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UK’s answer to FTTH in the form of Ethernet in The First Mile

BSkyB's broadband arm, Easynet has launched UK's first Ethernet in the First Mile (EFM) service over copper using eight bonded pairs of copper last week.

While the current physical ceiling is 5.7Mbps (or 45.6Mbps for the eight pairs) Easynet will be offering only 24Mbps, possibly expanding afterwards. This constraint is due mainly to BT's own restrictions on local loop unbundling rather than Easynet own will.

EFM is the name given to a set of specifications that allow the Ethernet Protocol, widely used in Networking, to be used over media such as telephone wires and so on, effectively breathing new life in the POTS (plain old telephone system).

EFM is touted as a low cost alternative to Fibre to the Home (FTTH) which is popular in the Far East and has been credited with the growing penetration of extra high speeds access in Korea and Japan.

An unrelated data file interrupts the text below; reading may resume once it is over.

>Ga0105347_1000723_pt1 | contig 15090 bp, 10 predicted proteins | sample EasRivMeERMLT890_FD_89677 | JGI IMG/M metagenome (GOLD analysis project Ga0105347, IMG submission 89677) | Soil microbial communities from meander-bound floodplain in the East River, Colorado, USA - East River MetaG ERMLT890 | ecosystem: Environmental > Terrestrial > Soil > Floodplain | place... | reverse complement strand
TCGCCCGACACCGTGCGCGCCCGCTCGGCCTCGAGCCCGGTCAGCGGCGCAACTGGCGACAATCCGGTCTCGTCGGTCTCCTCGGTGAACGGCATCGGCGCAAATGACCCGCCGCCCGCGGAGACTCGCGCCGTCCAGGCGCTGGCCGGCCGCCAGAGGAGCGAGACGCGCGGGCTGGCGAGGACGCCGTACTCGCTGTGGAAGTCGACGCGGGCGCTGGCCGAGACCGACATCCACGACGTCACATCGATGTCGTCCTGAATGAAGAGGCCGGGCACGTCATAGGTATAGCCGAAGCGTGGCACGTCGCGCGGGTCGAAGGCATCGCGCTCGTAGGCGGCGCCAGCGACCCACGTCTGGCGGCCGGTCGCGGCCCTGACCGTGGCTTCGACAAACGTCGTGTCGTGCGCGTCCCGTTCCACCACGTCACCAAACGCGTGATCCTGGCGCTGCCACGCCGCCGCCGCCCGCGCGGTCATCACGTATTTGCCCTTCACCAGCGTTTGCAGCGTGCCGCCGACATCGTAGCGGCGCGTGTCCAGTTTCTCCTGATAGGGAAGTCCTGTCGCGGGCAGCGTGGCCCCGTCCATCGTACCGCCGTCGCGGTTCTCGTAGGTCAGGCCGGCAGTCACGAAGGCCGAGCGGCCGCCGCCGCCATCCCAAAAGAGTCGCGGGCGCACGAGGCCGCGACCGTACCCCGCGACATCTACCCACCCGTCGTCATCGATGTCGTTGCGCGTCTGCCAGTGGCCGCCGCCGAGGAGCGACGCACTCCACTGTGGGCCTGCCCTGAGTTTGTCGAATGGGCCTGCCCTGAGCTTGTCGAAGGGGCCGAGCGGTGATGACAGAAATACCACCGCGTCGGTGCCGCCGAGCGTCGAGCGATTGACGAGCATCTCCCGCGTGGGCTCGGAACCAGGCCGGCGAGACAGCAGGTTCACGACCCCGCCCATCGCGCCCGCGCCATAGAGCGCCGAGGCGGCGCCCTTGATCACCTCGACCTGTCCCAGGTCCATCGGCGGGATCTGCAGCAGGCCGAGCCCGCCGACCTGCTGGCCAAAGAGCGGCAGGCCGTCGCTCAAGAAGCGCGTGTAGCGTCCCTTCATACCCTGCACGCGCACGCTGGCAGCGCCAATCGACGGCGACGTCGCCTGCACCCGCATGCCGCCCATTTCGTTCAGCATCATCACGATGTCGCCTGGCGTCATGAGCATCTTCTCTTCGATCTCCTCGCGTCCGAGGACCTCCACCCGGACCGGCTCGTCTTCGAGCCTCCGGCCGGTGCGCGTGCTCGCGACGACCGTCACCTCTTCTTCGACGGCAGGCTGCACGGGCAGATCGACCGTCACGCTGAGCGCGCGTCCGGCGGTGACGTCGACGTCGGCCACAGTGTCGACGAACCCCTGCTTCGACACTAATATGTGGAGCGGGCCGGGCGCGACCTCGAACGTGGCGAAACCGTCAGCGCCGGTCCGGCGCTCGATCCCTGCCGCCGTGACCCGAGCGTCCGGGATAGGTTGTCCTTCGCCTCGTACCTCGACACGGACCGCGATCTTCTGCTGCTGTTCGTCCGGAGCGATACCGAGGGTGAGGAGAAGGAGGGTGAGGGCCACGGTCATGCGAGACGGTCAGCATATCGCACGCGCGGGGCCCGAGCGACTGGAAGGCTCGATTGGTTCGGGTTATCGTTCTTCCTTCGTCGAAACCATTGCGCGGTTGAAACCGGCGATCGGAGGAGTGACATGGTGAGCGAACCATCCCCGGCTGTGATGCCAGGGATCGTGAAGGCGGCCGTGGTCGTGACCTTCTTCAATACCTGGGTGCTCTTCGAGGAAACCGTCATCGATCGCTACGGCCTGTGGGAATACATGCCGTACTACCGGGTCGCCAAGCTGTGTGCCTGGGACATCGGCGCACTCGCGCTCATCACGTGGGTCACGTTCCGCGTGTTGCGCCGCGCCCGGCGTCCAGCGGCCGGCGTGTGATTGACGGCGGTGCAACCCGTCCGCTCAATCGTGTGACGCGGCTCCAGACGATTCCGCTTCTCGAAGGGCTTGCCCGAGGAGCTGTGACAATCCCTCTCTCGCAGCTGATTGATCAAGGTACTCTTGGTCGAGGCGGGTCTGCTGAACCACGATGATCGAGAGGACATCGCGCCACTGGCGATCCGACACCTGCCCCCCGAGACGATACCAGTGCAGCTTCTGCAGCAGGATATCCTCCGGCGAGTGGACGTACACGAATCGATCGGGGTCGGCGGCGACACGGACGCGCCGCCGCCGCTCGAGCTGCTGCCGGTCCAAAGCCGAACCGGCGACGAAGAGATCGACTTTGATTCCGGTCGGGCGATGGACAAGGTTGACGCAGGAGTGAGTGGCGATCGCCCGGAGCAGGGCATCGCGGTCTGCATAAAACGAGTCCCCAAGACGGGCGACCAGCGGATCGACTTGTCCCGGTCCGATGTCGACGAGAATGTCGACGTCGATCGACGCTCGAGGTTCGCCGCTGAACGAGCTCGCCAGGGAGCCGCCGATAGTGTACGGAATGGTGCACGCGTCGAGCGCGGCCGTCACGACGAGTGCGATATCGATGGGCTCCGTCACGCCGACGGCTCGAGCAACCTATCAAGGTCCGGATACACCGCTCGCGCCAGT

For the time being, EFM is being limited to small and medium businesses who can afford to pay £19K annually to get a real 10Mbps line.

Désiré has been musing and writing about technology during a career spanning four decades. He dabbled in website building and web hosting when DHTML and frames were en vogue and started writing about the impact of technology on society just before the start of the Y2K hysteria at the turn of the last millennium. Following an eight-year stint at where he discovered the joys of global tech-fests, Désiré now heads up TechRadar Pro. Previously he was a freelance technology journalist at Incisive Media, Breakthrough Publishing and Vnunet, and Business Magazine. He also launched and hosted the first Tech Radio Show on Radio Plus.